Movie Mom

Movie Mom

Movie Mom™


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Tusk
Lowest Recommended Age: Mature High Schooler
MPAA Rating:
Rated R for some disturbing violence/gore, language and sexual content
Release Date:
September 19, 2014

 

The Fault in Our Stars
Lowest Recommended Age: Middle School
MPAA Rating:
Rated PG-13 for thematic elements, some sexuality and brief strong language
Release Date:
June 6, 2014

This is Where I Leave You
Lowest Recommended Age: Mature High Schooler
MPAA Rating:
Rated R for language, sexual content and some drug use
Release Date:
September 19, 2014

 

Think Like a Man Too
Lowest Recommended Age: High School
MPAA Rating:
Rated PG-13 for crude sexual content including references, partial nudity, language and drug material
Release Date:
June 20, 2014

The Maze Runner
Lowest Recommended Age: High School
MPAA Rating:
Rated PG-13 for thematic elements and intense sequences of sci-fi violence and action, including some disturbing images
Release Date:
September 19, 2014

 

Godzilla
Lowest Recommended Age: Middle School
MPAA Rating:
Rated PG-13 for intense sequences of destruction, mayhem and creature violence
Release Date:
May 16, 2014

Fast Track

posted by jmiller
F+
Lowest Recommended Age:Mature High Schooler
MPAA Rating:Rated PG-13 for sexual content, brief language and a drug reference.
Movie Release Date:2007
DVD Release Date:2007

Painfully overlong at under 90 minutes, “The Ex” (formerly known as “Fast Track”) is a clunky, lead-footed disaster, the stunning incompetence of its script and direction only exceeded by the shocking array of talented and successful performers who struggle in it as though they are going down for the third time. In quicksand.


All that before we get to how offensive it is. This film tries to be outrageous, daring, and edgy but it is just crude, sluggish, cheap, and boring. There is a long list of groups who could file defamation actions against the producers of this movie, including disabled people, little boys, anyone with a job, citizens of Ohio, and pretty much the entire human race.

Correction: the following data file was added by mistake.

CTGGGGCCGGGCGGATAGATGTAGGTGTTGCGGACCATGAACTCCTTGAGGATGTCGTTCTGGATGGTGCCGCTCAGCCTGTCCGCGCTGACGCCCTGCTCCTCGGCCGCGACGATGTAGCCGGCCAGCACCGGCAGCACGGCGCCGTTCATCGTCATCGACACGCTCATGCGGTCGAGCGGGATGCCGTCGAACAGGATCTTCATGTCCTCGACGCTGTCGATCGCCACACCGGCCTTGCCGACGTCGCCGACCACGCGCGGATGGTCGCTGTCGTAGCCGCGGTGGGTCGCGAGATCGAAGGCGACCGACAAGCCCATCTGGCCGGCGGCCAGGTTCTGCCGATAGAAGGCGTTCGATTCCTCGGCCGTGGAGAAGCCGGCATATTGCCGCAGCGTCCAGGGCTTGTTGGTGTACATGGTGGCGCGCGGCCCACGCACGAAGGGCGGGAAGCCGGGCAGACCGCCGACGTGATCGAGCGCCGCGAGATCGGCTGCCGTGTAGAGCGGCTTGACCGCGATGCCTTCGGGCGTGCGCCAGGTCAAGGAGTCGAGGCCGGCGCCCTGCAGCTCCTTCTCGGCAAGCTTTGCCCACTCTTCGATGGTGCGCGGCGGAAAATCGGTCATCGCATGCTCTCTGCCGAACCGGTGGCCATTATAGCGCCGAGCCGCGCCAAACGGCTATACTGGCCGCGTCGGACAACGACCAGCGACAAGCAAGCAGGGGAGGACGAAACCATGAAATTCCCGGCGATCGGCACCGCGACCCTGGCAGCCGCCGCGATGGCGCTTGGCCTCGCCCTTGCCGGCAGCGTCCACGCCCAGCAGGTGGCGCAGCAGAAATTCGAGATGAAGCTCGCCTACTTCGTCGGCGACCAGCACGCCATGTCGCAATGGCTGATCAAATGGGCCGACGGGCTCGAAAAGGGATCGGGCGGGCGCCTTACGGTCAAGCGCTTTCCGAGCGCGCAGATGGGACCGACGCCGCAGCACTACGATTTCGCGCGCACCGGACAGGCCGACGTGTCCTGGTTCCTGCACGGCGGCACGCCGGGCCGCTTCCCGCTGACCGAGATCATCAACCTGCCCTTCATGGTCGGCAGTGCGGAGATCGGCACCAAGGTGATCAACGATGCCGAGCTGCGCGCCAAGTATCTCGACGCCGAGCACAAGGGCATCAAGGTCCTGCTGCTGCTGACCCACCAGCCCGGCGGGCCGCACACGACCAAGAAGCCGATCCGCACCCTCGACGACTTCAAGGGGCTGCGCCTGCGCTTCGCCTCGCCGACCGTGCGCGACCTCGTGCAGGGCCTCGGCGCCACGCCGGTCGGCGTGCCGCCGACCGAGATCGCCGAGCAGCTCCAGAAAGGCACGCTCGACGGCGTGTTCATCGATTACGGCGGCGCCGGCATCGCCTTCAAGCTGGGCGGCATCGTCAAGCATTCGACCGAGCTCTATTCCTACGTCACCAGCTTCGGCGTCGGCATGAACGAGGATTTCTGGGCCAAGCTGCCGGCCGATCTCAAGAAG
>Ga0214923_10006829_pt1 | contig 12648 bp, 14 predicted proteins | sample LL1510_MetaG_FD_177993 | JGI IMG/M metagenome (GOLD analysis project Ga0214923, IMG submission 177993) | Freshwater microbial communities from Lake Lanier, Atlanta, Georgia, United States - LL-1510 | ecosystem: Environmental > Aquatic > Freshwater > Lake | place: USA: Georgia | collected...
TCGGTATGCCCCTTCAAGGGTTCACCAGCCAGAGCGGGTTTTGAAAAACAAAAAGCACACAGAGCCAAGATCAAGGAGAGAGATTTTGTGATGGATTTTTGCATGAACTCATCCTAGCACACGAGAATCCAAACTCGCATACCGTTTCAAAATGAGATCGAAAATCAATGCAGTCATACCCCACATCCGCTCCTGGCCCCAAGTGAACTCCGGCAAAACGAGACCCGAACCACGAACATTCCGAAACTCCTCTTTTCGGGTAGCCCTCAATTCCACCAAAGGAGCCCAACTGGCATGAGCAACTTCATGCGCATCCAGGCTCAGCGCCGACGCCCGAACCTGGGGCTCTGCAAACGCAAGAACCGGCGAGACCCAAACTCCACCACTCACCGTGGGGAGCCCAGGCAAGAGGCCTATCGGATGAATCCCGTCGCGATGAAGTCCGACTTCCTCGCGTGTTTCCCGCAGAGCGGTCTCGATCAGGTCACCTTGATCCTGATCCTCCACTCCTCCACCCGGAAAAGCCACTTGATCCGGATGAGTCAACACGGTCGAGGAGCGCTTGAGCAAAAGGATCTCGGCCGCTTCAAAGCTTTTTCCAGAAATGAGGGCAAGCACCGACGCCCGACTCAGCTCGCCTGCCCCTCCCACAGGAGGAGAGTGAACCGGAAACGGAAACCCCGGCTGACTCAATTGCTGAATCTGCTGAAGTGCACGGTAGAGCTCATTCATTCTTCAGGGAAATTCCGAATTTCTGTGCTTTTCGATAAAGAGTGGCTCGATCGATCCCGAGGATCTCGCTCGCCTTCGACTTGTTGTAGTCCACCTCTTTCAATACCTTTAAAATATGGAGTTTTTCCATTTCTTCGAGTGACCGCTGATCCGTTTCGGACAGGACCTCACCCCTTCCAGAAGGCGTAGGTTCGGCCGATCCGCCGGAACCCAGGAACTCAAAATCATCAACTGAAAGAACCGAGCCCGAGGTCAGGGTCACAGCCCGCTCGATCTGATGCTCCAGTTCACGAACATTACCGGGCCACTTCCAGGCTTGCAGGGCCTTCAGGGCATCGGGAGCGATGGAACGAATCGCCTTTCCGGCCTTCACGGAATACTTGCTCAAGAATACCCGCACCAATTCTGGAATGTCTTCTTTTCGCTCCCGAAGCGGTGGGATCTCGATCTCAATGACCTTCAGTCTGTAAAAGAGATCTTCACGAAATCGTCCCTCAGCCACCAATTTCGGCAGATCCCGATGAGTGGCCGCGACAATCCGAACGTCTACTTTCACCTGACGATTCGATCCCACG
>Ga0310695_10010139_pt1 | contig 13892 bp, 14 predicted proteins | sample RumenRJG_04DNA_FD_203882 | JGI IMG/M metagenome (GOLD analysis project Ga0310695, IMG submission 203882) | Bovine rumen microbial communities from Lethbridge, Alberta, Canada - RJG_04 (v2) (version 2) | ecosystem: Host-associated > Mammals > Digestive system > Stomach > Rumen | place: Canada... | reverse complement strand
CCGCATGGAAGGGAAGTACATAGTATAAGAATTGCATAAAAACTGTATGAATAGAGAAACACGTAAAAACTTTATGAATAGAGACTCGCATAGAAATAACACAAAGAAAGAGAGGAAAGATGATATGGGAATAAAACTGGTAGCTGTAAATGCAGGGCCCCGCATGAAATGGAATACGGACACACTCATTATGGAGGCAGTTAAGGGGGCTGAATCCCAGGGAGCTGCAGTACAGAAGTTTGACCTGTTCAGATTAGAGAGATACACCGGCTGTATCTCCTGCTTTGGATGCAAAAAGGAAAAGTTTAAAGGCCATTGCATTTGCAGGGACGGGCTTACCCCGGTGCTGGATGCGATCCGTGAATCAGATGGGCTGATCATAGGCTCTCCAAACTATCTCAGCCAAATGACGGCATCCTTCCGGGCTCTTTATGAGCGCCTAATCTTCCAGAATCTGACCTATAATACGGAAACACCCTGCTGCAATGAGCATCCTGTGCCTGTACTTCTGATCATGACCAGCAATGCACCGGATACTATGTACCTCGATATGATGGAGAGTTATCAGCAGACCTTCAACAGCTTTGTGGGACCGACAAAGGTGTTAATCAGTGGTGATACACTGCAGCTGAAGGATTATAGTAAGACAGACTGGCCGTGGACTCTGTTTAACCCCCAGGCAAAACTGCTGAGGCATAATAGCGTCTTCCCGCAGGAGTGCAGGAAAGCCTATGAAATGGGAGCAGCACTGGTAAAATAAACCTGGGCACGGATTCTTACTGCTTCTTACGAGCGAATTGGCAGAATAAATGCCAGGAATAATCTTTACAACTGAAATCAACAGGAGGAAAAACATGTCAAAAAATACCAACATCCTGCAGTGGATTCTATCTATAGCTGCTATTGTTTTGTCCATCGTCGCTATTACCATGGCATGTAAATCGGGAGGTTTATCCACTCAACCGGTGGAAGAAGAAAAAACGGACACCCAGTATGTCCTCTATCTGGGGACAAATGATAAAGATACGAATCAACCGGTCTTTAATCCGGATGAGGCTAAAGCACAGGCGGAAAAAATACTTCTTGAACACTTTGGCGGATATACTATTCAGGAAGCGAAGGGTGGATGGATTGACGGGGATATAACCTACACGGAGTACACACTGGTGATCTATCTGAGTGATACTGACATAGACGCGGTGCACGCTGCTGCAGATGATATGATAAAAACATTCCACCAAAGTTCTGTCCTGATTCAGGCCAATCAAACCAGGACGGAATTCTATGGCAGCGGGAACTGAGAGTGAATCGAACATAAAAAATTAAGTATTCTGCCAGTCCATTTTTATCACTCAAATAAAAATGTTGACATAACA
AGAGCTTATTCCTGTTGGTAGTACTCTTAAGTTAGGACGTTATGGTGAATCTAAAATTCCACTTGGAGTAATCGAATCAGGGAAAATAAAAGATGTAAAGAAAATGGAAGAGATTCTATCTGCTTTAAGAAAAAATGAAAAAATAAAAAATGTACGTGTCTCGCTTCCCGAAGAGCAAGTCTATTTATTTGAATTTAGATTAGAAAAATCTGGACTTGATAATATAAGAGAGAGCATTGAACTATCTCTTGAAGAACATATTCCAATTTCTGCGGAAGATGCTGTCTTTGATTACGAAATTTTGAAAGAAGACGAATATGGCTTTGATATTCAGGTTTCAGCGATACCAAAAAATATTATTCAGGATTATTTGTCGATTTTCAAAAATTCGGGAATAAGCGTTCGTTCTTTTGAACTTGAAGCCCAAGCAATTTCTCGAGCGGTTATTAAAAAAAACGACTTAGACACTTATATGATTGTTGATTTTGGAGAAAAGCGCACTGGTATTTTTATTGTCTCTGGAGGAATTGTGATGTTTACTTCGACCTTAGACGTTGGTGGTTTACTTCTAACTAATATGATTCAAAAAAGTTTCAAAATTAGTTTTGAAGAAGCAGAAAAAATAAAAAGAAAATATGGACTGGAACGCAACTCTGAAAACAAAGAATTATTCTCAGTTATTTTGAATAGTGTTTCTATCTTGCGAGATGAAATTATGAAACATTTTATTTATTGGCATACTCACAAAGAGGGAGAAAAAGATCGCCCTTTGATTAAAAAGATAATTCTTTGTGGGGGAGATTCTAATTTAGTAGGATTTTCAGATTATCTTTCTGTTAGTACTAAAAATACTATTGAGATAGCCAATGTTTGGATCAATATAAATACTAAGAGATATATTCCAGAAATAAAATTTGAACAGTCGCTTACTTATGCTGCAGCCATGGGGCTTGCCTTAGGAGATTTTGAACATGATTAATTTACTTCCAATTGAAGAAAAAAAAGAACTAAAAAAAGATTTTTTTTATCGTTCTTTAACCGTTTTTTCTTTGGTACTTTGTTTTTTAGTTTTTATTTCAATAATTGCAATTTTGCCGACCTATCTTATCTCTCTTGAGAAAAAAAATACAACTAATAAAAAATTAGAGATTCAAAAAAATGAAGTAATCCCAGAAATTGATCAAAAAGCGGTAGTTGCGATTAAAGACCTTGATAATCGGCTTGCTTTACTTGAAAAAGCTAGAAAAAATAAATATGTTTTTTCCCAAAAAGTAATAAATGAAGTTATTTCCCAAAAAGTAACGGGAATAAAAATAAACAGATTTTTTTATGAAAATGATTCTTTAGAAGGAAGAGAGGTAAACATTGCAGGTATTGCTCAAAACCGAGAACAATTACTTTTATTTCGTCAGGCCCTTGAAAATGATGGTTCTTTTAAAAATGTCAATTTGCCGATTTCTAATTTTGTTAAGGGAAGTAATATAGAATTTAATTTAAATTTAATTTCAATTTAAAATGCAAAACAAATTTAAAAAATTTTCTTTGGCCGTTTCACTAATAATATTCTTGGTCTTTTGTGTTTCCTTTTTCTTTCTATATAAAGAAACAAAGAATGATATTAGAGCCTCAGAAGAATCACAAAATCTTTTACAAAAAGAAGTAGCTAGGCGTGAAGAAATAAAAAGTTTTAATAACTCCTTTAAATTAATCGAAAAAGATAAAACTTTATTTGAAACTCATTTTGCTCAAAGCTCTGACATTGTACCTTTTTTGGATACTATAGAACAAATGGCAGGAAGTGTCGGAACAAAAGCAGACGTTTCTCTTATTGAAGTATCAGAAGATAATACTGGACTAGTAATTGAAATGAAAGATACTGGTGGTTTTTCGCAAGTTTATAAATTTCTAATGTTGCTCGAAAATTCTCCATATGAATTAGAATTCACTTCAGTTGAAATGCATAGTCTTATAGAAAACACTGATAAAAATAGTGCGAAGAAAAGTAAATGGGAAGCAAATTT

This is the story of Tom (Zach Braff) and Sofia (Amanda Peet), who move to Ohio with their new baby so that Tom can go to work in his father-in-law’s advertising agency and Sofia can be a full-time mom. Tom is assigned to work with Chip (Jason Bateman) — think Eddie Haskell with a touch of Charles Boyer in Gaslight. A creepy guy in a wheelchair that everyone but our hero thinks is an Eagle Scout! And wait, there’s more! He and Sofia knew each other in high school. They were cheerleaders and he hoisted her up high with his hand on her rump. And they had sex once. And he still likes her! Add in some attempts at The Office-style humor — this is the kind of place where people throw an imaginary YES ball at each other to keep that teamwork going — pratfalls and crotch hits, moments of excruciating embarrassment, professional mishaps, a kid who stuffs a whole hamburger in his mouth at once (many, many times), potty humor (many, many times), references to private parts, a marriage counselor who has his clients smack each other with bats, a plot twist stolen from every single episode of Bewitched and it has to be funny!


Not. Especially after a ludicrous fake-out near the end that shrieks of reshoots following understandably horrendous feedback from test audiences.